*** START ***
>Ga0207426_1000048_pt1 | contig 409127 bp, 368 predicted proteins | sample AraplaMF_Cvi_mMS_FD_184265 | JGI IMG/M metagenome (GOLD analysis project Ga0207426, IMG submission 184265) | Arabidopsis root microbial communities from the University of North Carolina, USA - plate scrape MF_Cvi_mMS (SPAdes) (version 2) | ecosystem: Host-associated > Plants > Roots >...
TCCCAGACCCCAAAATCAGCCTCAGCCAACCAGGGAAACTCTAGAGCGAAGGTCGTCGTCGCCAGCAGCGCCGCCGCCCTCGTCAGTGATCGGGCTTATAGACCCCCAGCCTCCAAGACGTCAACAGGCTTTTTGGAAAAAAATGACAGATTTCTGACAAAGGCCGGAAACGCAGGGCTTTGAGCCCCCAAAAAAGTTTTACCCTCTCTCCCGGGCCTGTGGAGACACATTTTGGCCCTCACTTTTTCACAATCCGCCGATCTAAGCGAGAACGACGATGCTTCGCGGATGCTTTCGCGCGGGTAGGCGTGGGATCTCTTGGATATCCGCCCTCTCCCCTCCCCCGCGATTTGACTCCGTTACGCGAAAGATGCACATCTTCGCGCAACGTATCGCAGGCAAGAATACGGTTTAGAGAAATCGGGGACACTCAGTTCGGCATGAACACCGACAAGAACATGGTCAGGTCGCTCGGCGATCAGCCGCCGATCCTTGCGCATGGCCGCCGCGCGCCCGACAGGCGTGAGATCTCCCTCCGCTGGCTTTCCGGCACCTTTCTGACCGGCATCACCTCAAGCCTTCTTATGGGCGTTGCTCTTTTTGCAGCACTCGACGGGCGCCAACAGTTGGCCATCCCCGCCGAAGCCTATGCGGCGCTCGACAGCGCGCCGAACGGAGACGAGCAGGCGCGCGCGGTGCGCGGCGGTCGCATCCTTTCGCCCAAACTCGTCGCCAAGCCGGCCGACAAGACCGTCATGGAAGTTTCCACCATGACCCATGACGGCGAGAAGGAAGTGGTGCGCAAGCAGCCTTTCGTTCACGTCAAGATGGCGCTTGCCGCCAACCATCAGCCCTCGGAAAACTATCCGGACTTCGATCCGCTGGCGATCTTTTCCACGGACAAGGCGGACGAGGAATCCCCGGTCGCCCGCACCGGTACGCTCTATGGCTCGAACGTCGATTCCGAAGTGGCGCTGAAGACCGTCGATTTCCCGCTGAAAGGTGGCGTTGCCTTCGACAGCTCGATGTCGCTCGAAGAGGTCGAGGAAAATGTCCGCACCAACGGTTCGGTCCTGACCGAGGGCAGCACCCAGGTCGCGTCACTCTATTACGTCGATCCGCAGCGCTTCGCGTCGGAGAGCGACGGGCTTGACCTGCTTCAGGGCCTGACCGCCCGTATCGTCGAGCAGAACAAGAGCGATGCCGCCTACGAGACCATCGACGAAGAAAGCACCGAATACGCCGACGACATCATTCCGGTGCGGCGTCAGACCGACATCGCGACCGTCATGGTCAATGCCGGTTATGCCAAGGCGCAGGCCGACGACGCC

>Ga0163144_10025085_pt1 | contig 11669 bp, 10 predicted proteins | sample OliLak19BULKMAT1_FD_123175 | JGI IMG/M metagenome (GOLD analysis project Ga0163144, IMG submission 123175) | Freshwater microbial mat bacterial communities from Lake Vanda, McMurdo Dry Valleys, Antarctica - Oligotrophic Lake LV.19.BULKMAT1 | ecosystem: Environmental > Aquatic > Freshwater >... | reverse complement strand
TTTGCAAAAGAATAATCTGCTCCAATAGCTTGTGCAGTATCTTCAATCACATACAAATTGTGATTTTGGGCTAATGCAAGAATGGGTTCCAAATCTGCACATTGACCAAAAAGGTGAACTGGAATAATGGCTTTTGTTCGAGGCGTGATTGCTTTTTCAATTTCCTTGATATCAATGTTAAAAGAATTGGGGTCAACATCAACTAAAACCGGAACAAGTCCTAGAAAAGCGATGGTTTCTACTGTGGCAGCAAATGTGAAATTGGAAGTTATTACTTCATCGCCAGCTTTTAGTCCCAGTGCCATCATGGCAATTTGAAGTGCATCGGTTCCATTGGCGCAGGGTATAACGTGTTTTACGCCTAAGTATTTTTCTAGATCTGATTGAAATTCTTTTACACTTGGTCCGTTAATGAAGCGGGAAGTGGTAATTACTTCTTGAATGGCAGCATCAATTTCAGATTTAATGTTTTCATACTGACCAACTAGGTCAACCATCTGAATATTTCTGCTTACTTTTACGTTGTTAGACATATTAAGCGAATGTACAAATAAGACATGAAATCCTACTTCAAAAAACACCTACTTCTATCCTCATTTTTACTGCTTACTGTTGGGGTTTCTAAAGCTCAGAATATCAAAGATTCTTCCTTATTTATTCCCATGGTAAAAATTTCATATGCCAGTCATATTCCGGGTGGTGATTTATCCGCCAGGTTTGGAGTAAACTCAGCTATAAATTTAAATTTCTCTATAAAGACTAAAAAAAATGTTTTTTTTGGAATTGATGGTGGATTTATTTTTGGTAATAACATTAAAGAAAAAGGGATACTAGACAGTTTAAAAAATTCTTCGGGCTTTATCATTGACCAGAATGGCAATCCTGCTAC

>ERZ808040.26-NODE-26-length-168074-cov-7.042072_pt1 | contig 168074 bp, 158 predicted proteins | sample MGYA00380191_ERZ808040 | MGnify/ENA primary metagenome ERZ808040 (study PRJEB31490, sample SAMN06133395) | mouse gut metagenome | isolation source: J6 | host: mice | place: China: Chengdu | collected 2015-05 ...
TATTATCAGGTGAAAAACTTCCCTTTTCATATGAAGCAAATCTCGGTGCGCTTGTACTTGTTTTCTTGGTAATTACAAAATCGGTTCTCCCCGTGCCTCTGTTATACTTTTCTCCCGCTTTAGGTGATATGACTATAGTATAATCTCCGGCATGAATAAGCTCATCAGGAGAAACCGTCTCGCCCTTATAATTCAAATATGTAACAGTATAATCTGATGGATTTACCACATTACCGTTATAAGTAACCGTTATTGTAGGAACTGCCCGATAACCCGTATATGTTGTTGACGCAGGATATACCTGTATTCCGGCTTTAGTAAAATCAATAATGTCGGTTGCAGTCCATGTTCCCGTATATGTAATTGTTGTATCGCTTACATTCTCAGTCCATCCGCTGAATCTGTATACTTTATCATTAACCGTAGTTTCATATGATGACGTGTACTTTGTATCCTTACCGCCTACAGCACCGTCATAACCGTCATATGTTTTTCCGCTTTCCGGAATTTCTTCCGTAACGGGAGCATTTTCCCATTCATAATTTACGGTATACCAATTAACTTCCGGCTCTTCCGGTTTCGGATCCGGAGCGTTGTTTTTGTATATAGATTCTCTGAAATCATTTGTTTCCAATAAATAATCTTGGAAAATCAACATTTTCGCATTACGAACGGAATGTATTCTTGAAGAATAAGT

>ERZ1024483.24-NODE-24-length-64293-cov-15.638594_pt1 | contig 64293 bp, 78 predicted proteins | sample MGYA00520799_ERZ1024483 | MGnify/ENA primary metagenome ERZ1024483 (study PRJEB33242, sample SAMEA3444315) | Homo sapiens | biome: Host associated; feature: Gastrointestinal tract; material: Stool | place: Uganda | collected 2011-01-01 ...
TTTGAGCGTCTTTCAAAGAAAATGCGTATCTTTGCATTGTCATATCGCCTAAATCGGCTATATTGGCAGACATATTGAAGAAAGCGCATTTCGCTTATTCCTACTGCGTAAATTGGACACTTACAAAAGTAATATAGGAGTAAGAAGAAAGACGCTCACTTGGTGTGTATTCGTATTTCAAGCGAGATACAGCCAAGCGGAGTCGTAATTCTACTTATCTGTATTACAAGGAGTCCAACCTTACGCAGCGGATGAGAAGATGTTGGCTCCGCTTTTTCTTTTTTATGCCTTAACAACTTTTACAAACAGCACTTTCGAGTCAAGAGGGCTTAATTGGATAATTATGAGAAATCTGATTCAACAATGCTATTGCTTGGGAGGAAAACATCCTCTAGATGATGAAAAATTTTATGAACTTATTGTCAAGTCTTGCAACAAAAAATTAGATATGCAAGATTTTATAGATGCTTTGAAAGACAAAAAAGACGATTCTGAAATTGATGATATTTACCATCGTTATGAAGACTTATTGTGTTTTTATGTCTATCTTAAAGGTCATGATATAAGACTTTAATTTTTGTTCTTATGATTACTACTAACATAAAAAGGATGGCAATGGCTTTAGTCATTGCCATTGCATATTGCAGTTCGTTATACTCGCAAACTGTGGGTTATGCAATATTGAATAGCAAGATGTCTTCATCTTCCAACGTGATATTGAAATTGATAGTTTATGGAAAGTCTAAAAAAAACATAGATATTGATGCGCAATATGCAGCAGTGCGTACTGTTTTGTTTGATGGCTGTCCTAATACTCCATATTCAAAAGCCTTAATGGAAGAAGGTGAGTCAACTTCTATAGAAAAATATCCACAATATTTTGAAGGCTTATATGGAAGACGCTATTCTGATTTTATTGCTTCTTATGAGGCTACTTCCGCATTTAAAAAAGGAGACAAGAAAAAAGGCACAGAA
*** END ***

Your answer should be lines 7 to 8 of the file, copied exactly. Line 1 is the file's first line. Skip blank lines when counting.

>ERZ1024483.24-NODE-24-length-64293-cov-15.638594_pt1 | contig 64293 bp, 78 predicted proteins | sample MGYA00520799_ERZ1024483 | MGnify/ENA primary metagenome ERZ1024483 (study PRJEB33242, sample SAMEA3444315) | Homo sapiens | biome: Host associated; feature: Gastrointestinal tract; material: Stool | place: Uganda | collected 2011-01-01 ...
TTTGAGCGTCTTTCAAAGAAAATGCGTATCTTTGCATTGTCATATCGCCTAAATCGGCTATATTGGCAGACATATTGAAGAAAGCGCATTTCGCTTATTCCTACTGCGTAAATTGGACACTTACAAAAGTAATATAGGAGTAAGAAGAAAGACGCTCACTTGGTGTGTATTCGTATTTCAAGCGAGATACAGCCAAGCGGAGTCGTAATTCTACTTATCTGTATTACAAGGAGTCCAACCTTACGCAGCGGATGAGAAGATGTTGGCTCCGCTTTTTCTTTTTTATGCCTTAACAACTTTTACAAACAGCACTTTCGAGTCAAGAGGGCTTAATTGGATAATTATGAGAAATCTGATTCAACAATGCTATTGCTTGGGAGGAAAACATCCTCTAGATGATGAAAAATTTTATGAACTTATTGTCAAGTCTTGCAACAAAAAATTAGATATGCAAGATTTTATAGATGCTTTGAAAGACAAAAAAGACGATTCTGAAATTGATGATATTTACCATCGTTATGAAGACTTATTGTGTTTTTATGTCTATCTTAAAGGTCATGATATAAGACTTTAATTTTTGTTCTTATGATTACTACTAACATAAAAAGGATGGCAATGGCTTTAGTCATTGCCATTGCATATTGCAGTTCGTTATACTCGCAAACTGTGGGTTATGCAATATTGAATAGCAAGATGTCTTCATCTTCCAACGTGATATTGAAATTGATAGTTTATGGAAAGTCTAAAAAAAACATAGATATTGATGCGCAATATGCAGCAGTGCGTACTGTTTTGTTTGATGGCTGTCCTAATACTCCATATTCAAAAGCCTTAATGGAAGAAGGTGAGTCAACTTCTATAGAAAAATATCCACAATATTTTGAAGGCTTATATGGAAGACGCTATTCTGATTTTATTGCTTCTTATGAGGCTACTTCCGCATTTAAAAAAGGAGACAAGAAAAAAGGCACAGAA